The fenders are missing, as are apparently the oddball fender mounting screws for those front mounts. Looks like the back screws might be there. It will need a decent saddle. The crank set looks right. The wheels are a question mark - big ticket item if you don't have them, but if they're original it's a huge plus. Bars and stem are a preference thing, but it would have originally had drop bars. If the seat post is hiduminium, another plus. It has the headset/fork clip. The frame should be checked for kickstand damage. It looks like regular axle nuts rather than the more desirable (but less practical) wingnuts.

Worth going and looking at it for $200, just be sure you add to the cost any parts you need to source.

The front fender is from a Scwhinn Traveler - good piece but goes on another bike.
If I make a run at this one, I'll definitely offer $100. I suspect it'll sit for a long time at $200. If I do go look at this one, I may seek your advice first. You mind a few questions?
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Old 09-01-23, 07:39 AM
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Originally Posted by Sedgemop
If I make a run at this one, I'll definitely offer $100. I suspect it'll sit for a long time at $200. If I do go look at this one, I may seek your advice first. You mind a few questions?
That's fine, I'll try to answer them as best I can. It has been for sale for awhile so you are probably right that you can do a little better than $200 for it.
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Old 09-01-23, 07:48 AM
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Originally Posted by SirMike1983
That's fine, I'll try to answer them as best I can. It has been for sale for awhile so you are probably right that you can do a little better than $200 for it.
Thanks, SirMike. Your knowledge and taste in these classic 3 speeds is appreciated.
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Old 09-01-23, 04:29 PM
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S5 hub dog ring

I am working on the s5 hubs I bought on eBay.
I have been opening them up and pulling out the internals intact.

The second hub I opened had the locknut that holds the dog ring(has 138) was loose and the tabs unbent on the lock washer. Are there specs for the proper positioning of the dog ring?
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Old 09-02-23, 07:10 AM
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I know this Iverson isn't British, but I just wanted to ask what kind of shifter is on this bike. This is the only photo I have of it, but have never seen this type of set-up before:
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Old 09-02-23, 07:14 AM
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Twist grip, used primarily by Shimano but also by Sturmey and, presumably, others.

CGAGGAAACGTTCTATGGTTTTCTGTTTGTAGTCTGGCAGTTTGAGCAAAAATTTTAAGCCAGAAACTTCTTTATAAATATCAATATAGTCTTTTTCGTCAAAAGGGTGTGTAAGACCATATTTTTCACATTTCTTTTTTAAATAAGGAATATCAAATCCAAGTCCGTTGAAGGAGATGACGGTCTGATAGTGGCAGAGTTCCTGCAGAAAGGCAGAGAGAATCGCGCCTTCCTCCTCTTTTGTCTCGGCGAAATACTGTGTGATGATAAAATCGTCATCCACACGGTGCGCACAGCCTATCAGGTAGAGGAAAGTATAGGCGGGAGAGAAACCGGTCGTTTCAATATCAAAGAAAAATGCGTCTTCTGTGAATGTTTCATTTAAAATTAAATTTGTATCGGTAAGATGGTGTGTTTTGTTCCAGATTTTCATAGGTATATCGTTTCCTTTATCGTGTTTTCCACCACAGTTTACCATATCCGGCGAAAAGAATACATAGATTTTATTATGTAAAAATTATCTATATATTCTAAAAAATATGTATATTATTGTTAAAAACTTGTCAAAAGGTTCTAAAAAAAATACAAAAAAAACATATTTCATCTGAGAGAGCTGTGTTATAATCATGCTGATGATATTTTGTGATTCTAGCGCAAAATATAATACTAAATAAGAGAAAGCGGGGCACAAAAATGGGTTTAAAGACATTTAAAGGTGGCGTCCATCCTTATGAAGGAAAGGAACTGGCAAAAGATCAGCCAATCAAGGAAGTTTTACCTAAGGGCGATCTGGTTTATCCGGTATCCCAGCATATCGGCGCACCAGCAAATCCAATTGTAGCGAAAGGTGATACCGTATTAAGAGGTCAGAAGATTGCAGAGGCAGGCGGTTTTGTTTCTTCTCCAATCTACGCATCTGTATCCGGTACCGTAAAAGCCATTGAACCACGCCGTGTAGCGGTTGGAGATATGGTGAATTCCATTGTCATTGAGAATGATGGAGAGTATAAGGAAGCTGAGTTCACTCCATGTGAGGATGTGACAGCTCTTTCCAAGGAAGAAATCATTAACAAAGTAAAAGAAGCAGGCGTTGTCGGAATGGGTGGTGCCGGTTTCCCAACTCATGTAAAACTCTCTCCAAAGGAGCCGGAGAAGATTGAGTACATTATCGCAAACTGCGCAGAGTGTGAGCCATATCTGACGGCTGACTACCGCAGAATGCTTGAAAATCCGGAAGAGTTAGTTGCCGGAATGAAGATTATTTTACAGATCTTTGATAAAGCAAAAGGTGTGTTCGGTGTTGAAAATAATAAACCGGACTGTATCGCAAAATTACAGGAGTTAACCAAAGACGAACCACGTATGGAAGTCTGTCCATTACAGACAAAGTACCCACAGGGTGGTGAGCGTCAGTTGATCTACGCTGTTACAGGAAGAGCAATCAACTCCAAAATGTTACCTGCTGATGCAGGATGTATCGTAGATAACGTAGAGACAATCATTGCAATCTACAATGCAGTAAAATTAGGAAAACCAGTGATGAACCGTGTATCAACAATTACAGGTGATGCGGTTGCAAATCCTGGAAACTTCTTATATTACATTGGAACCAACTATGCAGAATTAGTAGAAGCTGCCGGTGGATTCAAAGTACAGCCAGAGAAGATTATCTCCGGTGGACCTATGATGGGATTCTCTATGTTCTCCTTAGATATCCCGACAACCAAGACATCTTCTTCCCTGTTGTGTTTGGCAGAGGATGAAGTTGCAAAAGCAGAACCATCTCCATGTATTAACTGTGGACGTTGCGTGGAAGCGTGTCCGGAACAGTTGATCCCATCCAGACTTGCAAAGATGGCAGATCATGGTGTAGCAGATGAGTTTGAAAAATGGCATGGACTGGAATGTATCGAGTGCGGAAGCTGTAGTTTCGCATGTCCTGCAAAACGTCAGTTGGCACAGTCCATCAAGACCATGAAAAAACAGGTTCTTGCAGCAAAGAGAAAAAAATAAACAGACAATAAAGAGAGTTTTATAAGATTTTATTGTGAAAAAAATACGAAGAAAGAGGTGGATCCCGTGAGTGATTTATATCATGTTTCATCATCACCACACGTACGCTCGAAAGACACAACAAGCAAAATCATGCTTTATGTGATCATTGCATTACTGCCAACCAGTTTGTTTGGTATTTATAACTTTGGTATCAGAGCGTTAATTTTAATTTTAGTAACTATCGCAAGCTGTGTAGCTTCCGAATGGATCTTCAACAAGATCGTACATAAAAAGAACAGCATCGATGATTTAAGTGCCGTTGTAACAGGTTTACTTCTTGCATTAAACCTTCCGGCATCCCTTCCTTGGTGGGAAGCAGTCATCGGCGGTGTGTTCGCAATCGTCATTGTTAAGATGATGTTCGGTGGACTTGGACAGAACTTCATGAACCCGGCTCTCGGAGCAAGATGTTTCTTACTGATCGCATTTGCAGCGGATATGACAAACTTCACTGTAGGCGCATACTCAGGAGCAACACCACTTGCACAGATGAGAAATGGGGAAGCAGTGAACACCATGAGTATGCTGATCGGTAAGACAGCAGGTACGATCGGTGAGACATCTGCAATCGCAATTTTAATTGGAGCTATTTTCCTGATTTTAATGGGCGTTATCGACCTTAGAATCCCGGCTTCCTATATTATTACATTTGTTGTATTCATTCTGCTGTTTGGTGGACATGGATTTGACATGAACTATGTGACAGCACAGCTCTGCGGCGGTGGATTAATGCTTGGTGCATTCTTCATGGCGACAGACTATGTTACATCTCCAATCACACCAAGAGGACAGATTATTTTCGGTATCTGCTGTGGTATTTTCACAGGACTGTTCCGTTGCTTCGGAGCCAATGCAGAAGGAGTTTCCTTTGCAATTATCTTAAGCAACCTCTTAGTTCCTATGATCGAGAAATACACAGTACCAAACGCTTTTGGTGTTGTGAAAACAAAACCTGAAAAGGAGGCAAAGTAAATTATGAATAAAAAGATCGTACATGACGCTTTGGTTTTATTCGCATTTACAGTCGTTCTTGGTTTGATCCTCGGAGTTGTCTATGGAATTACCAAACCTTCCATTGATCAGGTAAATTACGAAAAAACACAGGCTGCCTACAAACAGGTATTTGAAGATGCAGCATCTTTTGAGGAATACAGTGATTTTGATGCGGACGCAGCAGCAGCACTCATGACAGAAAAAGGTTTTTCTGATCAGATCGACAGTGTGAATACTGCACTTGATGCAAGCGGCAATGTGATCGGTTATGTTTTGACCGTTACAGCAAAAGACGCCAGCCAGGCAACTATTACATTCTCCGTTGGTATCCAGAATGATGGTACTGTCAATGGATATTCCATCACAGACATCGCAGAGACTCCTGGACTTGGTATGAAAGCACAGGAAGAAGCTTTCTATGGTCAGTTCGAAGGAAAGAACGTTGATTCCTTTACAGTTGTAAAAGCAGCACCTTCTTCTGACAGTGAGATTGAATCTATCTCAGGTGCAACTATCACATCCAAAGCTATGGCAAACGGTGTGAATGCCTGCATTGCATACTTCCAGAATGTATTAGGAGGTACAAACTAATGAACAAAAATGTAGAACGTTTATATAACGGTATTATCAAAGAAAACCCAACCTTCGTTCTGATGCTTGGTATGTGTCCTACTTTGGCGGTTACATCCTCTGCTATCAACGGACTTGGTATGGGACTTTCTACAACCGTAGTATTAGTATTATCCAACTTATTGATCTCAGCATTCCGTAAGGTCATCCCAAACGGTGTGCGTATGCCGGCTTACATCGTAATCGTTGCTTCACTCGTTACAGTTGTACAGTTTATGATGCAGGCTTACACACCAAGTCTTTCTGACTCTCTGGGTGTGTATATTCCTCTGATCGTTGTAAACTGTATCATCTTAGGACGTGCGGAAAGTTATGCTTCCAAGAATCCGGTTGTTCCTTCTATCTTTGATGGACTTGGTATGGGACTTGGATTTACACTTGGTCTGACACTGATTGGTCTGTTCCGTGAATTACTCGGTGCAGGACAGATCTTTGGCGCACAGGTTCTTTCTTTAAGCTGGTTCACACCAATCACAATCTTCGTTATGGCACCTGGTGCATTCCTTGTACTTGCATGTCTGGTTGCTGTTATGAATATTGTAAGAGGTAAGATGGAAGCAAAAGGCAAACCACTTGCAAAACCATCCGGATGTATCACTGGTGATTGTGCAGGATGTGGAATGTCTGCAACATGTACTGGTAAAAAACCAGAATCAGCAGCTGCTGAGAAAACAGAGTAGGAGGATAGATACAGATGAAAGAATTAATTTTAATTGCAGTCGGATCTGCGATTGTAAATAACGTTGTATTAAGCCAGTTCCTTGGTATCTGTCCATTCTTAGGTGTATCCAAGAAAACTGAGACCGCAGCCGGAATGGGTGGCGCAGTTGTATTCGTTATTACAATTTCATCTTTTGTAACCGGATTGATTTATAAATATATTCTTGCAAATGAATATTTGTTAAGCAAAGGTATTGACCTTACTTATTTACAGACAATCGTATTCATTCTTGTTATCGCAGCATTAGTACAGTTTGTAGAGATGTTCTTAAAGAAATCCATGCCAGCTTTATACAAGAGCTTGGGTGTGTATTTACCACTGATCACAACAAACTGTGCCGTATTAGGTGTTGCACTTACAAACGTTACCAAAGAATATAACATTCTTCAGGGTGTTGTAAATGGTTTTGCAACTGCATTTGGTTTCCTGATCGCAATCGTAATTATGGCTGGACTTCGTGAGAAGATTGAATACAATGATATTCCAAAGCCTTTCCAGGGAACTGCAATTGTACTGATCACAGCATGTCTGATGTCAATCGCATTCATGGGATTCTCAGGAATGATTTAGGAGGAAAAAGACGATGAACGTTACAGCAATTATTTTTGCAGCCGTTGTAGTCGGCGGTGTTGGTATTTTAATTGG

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Old 09-02-23, 08:21 PM
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That's a Shimano twist grip running to a 333 hub.
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Old 09-02-23, 08:50 PM
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Originally Posted by bluesteak
I am working on the s5 hubs I bought on eBay.
I have been opening them up and pulling out the internals intact.

The second hub I opened had the locknut that holds the dog ring(has 138) was loose and the tabs unbent on the lock washer. Are there specs for the proper positioning of the dog ring?
​​​​​​

​​​​​​
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Old 09-03-23, 01:43 PM
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Originally Posted by bluesteak
I am working on the s5 hubs I bought on eBay.
I have been opening them up and pulling out the internals intact.

The second hub I opened had the locknut that holds the dog ring(has 138) was loose and the tabs unbent on the lock washer. Are there specs for the proper positioning of the dog ring?

I don't see any specs stated in any of the paperwork from the old S5. Its been a while since I had one apart but I don't remember it being any big deal. I'd put the axle in an axle vise and snug up the nut and fold up the tabs. Sometimes if you flip the lock washer you can get a fresh spot to bend up. I do remember finding them loose, but not unlocked, as if they were only finger tight and then the tabs were locked but most were at least a bit tight and locked in place. I do remember a few that didn't have the tabs locked, and they apparently were that way for a long time. I'm not sure if I have any of those here to compare to in my piles of parts but if I get the chance I'll take a look when I get home.
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Old 09-03-23, 01:46 PM
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S5

Thanks for the videos. I had already watched the s5 video, and it seems like he stopped, and didn’t take apart the sun gear assembly.

I took a closer look after I posted, and actually took the dog ring off. Once I had it apart I could see that it locks the large sun gear when the rod is retracted. It has a squarish center hole that needs to fit snugly over four “ears” on the axle. Once I forced it down over the ears it was locked to the axle and appears to be in the right position.